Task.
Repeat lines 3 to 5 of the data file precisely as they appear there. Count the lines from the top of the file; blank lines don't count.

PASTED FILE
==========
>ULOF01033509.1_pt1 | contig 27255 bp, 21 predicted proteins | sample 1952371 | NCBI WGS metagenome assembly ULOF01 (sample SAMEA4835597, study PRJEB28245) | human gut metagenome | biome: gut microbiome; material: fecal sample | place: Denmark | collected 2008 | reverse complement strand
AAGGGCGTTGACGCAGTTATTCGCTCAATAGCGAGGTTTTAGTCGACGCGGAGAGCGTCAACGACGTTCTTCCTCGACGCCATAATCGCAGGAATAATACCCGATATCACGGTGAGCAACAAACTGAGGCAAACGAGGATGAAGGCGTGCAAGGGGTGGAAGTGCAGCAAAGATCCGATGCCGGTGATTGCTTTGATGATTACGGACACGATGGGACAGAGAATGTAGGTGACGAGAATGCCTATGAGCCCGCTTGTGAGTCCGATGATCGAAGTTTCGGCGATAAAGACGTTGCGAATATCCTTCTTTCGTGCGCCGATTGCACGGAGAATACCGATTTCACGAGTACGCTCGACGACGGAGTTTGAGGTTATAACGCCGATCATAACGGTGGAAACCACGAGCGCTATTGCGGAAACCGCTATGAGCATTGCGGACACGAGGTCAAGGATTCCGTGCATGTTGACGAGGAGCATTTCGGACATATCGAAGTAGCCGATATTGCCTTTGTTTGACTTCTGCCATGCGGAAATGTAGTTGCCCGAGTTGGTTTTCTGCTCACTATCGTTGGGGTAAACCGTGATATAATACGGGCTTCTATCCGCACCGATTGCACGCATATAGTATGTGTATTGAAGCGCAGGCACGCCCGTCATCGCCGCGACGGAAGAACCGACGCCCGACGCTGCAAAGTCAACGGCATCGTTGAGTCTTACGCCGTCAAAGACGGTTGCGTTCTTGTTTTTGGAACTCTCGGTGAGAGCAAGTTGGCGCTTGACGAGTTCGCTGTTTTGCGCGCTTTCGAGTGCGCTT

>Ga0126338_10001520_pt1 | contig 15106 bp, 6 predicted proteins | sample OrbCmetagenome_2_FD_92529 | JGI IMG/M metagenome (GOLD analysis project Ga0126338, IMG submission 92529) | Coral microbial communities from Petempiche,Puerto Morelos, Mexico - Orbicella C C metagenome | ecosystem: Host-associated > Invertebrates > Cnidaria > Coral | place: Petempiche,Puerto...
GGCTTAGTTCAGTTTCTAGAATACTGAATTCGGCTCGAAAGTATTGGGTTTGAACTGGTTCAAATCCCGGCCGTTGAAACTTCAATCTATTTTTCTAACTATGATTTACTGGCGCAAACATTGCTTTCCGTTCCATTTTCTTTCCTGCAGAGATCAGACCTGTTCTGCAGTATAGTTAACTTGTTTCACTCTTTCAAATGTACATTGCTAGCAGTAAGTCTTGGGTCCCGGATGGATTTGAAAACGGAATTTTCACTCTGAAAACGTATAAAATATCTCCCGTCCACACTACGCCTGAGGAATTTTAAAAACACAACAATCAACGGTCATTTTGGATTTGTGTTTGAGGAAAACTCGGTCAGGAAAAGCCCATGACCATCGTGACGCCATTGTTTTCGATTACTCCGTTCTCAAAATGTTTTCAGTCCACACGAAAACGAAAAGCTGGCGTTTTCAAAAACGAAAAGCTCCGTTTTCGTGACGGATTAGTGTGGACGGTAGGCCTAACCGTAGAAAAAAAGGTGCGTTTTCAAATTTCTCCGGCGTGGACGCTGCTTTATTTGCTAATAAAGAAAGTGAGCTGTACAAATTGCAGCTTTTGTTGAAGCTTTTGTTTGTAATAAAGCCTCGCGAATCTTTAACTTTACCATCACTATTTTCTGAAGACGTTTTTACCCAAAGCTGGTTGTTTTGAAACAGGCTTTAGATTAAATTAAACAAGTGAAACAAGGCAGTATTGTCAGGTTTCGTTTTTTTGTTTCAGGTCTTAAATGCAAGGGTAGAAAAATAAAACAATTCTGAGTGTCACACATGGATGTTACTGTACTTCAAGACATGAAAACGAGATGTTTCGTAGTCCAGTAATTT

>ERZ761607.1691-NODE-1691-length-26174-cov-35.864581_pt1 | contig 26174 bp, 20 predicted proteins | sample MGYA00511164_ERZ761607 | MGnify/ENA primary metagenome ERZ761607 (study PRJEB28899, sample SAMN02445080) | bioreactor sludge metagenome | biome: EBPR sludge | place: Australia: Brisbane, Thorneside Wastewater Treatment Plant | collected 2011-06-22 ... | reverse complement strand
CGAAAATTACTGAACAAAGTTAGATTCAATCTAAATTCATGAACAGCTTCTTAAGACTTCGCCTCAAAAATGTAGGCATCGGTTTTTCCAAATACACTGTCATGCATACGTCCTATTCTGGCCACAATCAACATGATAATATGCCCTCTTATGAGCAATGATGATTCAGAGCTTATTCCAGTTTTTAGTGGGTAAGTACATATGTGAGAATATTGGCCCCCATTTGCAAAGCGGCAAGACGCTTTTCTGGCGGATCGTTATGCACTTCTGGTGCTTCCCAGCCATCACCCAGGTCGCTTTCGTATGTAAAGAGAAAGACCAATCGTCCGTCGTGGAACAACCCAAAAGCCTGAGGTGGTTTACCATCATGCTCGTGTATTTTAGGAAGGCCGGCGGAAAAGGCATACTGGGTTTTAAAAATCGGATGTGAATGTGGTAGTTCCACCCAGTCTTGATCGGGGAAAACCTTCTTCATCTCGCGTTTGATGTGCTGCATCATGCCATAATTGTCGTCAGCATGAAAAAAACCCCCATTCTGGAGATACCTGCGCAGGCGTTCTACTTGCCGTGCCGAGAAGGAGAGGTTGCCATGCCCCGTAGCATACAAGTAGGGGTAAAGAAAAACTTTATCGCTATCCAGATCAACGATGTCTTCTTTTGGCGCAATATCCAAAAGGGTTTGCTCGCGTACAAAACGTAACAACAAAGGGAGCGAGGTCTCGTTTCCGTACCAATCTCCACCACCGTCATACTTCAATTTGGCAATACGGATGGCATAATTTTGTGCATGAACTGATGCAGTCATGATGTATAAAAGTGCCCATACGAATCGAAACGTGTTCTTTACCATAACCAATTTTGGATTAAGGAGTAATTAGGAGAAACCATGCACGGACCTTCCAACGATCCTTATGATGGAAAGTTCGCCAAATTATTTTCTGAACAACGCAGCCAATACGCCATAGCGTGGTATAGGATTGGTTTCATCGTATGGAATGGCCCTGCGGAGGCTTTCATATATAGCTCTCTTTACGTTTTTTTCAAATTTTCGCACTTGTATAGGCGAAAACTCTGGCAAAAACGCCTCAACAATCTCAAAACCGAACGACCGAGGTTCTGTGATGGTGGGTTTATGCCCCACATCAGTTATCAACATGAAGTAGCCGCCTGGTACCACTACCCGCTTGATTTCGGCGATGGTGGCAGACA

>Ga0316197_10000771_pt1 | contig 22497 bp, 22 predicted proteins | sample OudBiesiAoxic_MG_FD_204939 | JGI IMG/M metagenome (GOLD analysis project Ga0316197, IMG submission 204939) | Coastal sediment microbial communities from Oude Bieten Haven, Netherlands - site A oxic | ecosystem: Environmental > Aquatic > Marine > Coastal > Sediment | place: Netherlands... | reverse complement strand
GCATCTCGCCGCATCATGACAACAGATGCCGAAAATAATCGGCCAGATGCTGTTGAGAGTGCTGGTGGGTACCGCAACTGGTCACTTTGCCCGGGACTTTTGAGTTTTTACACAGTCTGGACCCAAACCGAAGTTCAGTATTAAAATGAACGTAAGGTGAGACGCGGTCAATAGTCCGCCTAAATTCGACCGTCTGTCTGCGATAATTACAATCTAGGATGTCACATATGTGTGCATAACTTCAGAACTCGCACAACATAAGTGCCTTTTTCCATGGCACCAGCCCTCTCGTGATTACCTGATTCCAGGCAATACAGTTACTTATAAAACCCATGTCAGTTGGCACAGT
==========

>Ga0126338_10001520_pt1 | contig 15106 bp, 6 predicted proteins | sample OrbCmetagenome_2_FD_92529 | JGI IMG/M metagenome (GOLD analysis project Ga0126338, IMG submission 92529) | Coral microbial communities from Petempiche,Puerto Morelos, Mexico - Orbicella C C metagenome | ecosystem: Host-associated > Invertebrates > Cnidaria > Coral | place: Petempiche,Puerto...
GGCTTAGTTCAGTTTCTAGAATACTGAATTCGGCTCGAAAGTATTGGGTTTGAACTGGTTCAAATCCCGGCCGTTGAAACTTCAATCTATTTTTCTAACTATGATTTACTGGCGCAAACATTGCTTTCCGTTCCATTTTCTTTCCTGCAGAGATCAGACCTGTTCTGCAGTATAGTTAACTTGTTTCACTCTTTCAAATGTACATTGCTAGCAGTAAGTCTTGGGTCCCGGATGGATTTGAAAACGGAATTTTCACTCTGAAAACGTATAAAATATCTCCCGTCCACACTACGCCTGAGGAATTTTAAAAACACAACAATCAACGGTCATTTTGGATTTGTGTTTGAGGAAAACTCGGTCAGGAAAAGCCCATGACCATCGTGACGCCATTGTTTTCGATTACTCCGTTCTCAAAATGTTTTCAGTCCACACGAAAACGAAAAGCTGGCGTTTTCAAAAACGAAAAGCTCCGTTTTCGTGACGGATTAGTGTGGACGGTAGGCCTAACCGTAGAAAAAAAGGTGCGTTTTCAAATTTCTCCGGCGTGGACGCTGCTTTATTTGCTAATAAAGAAAGTGAGCTGTACAAATTGCAGCTTTTGTTGAAGCTTTTGTTTGTAATAAAGCCTCGCGAATCTTTAACTTTACCATCACTATTTTCTGAAGACGTTTTTACCCAAAGCTGGTTGTTTTGAAACAGGCTTTAGATTAAATTAAACAAGTGAAACAAGGCAGTATTGTCAGGTTTCGTTTTTTTGTTTCAGGTCTTAAATGCAAGGGTAGAAAAATAAAACAATTCTGAGTGTCACACATGGATGTTACTGTACTTCAAGACATGAAAACGAGATGTTTCGTAGTCCAGTAATTT

>ERZ761607.1691-NODE-1691-length-26174-cov-35.864581_pt1 | contig 26174 bp, 20 predicted proteins | sample MGYA00511164_ERZ761607 | MGnify/ENA primary metagenome ERZ761607 (study PRJEB28899, sample SAMN02445080) | bioreactor sludge metagenome | biome: EBPR sludge | place: Australia: Brisbane, Thorneside Wastewater Treatment Plant | collected 2011-06-22 ... | reverse complement strand